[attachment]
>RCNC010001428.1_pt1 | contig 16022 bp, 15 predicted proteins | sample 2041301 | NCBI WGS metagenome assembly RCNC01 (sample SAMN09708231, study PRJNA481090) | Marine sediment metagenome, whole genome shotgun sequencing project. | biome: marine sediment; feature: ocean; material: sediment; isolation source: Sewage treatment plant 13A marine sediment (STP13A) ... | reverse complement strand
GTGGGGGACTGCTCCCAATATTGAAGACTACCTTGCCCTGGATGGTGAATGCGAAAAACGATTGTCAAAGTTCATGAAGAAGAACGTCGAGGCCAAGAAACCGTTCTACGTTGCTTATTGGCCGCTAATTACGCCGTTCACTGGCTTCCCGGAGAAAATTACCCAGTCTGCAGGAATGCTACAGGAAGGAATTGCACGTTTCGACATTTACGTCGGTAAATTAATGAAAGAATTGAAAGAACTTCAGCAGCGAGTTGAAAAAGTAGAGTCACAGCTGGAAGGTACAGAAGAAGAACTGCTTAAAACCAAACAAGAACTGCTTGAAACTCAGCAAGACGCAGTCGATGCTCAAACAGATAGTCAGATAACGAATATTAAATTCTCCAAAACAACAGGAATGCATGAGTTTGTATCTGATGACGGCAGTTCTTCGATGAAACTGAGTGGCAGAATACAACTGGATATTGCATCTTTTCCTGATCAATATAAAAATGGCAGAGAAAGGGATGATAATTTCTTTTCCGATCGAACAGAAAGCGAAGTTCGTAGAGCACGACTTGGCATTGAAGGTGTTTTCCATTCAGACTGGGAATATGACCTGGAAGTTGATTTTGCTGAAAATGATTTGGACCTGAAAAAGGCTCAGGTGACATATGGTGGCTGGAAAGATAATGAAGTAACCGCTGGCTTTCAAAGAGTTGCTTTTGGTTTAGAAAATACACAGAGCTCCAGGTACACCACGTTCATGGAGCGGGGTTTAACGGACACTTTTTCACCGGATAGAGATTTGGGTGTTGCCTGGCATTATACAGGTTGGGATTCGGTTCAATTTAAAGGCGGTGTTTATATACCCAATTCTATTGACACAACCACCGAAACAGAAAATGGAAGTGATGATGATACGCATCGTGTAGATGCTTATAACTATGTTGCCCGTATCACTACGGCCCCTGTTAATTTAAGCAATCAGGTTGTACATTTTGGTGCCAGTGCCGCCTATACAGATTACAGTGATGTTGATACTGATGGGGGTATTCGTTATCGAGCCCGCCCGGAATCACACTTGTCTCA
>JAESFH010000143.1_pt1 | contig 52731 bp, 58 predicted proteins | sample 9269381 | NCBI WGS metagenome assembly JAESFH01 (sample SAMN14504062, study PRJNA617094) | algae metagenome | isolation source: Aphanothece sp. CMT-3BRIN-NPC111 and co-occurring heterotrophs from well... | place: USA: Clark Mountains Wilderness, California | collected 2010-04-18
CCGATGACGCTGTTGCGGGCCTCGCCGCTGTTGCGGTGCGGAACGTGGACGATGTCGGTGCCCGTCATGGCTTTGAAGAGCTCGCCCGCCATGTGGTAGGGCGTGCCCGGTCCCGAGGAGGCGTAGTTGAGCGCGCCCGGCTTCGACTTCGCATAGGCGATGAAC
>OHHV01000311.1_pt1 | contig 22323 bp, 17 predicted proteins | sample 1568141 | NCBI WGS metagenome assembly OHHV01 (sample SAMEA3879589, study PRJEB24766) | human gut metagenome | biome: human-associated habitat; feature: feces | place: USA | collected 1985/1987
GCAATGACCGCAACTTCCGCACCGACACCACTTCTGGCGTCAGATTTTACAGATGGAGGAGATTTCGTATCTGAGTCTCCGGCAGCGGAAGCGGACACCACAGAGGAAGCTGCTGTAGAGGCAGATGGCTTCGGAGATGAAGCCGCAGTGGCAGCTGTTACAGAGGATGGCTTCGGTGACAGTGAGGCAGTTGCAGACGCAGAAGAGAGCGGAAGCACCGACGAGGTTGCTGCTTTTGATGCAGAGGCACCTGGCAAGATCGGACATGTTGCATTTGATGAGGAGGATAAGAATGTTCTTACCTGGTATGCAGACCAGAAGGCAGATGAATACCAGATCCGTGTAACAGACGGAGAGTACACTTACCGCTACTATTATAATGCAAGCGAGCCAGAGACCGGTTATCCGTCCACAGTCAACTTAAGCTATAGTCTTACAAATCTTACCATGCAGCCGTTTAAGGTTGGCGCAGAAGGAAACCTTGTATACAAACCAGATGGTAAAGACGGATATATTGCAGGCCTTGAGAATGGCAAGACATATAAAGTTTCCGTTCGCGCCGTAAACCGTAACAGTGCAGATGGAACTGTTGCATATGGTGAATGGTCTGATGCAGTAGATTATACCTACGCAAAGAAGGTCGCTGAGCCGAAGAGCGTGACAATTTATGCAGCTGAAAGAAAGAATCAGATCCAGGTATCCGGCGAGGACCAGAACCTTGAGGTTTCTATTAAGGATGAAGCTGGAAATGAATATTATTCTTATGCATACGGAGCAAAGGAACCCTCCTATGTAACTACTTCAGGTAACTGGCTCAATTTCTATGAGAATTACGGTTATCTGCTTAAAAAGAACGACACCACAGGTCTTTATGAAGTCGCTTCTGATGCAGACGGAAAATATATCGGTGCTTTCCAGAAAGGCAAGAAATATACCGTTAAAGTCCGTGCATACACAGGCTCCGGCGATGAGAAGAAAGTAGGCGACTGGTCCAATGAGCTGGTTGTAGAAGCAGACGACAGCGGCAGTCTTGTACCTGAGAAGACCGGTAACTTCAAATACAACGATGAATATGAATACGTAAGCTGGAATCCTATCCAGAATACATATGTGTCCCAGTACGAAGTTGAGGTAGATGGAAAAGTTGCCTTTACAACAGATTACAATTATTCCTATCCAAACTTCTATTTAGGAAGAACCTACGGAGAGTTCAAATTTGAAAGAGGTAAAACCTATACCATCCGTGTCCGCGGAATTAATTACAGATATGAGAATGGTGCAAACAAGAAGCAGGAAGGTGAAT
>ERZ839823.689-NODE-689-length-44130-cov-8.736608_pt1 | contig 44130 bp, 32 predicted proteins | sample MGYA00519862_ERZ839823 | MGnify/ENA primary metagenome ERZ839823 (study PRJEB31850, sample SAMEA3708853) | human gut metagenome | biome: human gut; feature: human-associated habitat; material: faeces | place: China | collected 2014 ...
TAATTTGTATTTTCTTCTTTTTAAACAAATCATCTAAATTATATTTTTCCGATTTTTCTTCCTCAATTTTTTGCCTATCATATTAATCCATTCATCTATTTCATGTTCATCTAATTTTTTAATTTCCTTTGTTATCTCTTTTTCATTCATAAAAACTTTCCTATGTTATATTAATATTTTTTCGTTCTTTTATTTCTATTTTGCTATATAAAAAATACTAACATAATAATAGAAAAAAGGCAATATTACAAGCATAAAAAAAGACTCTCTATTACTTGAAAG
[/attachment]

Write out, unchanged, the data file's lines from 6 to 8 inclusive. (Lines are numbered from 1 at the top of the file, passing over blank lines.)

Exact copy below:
GCAATGACCGCAACTTCCGCACCGACACCACTTCTGGCGTCAGATTTTACAGATGGAGGAGATTTCGTATCTGAGTCTCCGGCAGCGGAAGCGGACACCACAGAGGAAGCTGCTGTAGAGGCAGATGGCTTCGGAGATGAAGCCGCAGTGGCAGCTGTTACAGAGGATGGCTTCGGTGACAGTGAGGCAGTTGCAGACGCAGAAGAGAGCGGAAGCACCGACGAGGTTGCTGCTTTTGATGCAGAGGCACCTGGCAAGATCGGACATGTTGCATTTGATGAGGAGGATAAGAATGTTCTTACCTGGTATGCAGACCAGAAGGCAGATGAATACCAGATCCGTGTAACAGACGGAGAGTACACTTACCGCTACTATTATAATGCAAGCGAGCCAGAGACCGGTTATCCGTCCACAGTCAACTTAAGCTATAGTCTTACAAATCTTACCATGCAGCCGTTTAAGGTTGGCGCAGAAGGAAACCTTGTATACAAACCAGATGGTAAAGACGGATATATTGCAGGCCTTGAGAATGGCAAGACATATAAAGTTTCCGTTCGCGCCGTAAACCGTAACAGTGCAGATGGAACTGTTGCATATGGTGAATGGTCTGATGCAGTAGATTATACCTACGCAAAGAAGGTCGCTGAGCCGAAGAGCGTGACAATTTATGCAGCTGAAAGAAAGAATCAGATCCAGGTATCCGGCGAGGACCAGAACCTTGAGGTTTCTATTAAGGATGAAGCTGGAAATGAATATTATTCTTATGCATACGGAGCAAAGGAACCCTCCTATGTAACTACTTCAGGTAACTGGCTCAATTTCTATGAGAATTACGGTTATCTGCTTAAAAAGAACGACACCACAGGTCTTTATGAAGTCGCTTCTGATGCAGACGGAAAATATATCGGTGCTTTCCAGAAAGGCAAGAAATATACCGTTAAAGTCCGTGCATACACAGGCTCCGGCGATGAGAAGAAAGTAGGCGACTGGTCCAATGAGCTGGTTGTAGAAGCAGACGACAGCGGCAGTCTTGTACCTGAGAAGACCGGTAACTTCAAATACAACGATGAATATGAATACGTAAGCTGGAATCCTATCCAGAATACATATGTGTCCCAGTACGAAGTTGAGGTAGATGGAAAAGTTGCCTTTACAACAGATTACAATTATTCCTATCCAAACTTCTATTTAGGAAGAACCTACGGAGAGTTCAAATTTGAAAGAGGTAAAACCTATACCATCCGTGTCCGCGGAATTAATTACAGATATGAGAATGGTGCAAACAAGAAGCAGGAAGGTGAAT
>ERZ839823.689-NODE-689-length-44130-cov-8.736608_pt1 | contig 44130 bp, 32 predicted proteins | sample MGYA00519862_ERZ839823 | MGnify/ENA primary metagenome ERZ839823 (study PRJEB31850, sample SAMEA3708853) | human gut metagenome | biome: human gut; feature: human-associated habitat; material: faeces | place: China | collected 2014 ...
TAATTTGTATTTTCTTCTTTTTAAACAAATCATCTAAATTATATTTTTCCGATTTTTCTTCCTCAATTTTTTGCCTATCATATTAATCCATTCATCTATTTCATGTTCATCTAATTTTTTAATTTCCTTTGTTATCTCTTTTTCATTCATAAAAACTTTCCTATGTTATATTAATATTTTTTCGTTCTTTTATTTCTATTTTGCTATATAAAAAATACTAACATAATAATAGAAAAAAGGCAATATTACAAGCATAAAAAAAGACTCTCTATTACTTGAAAG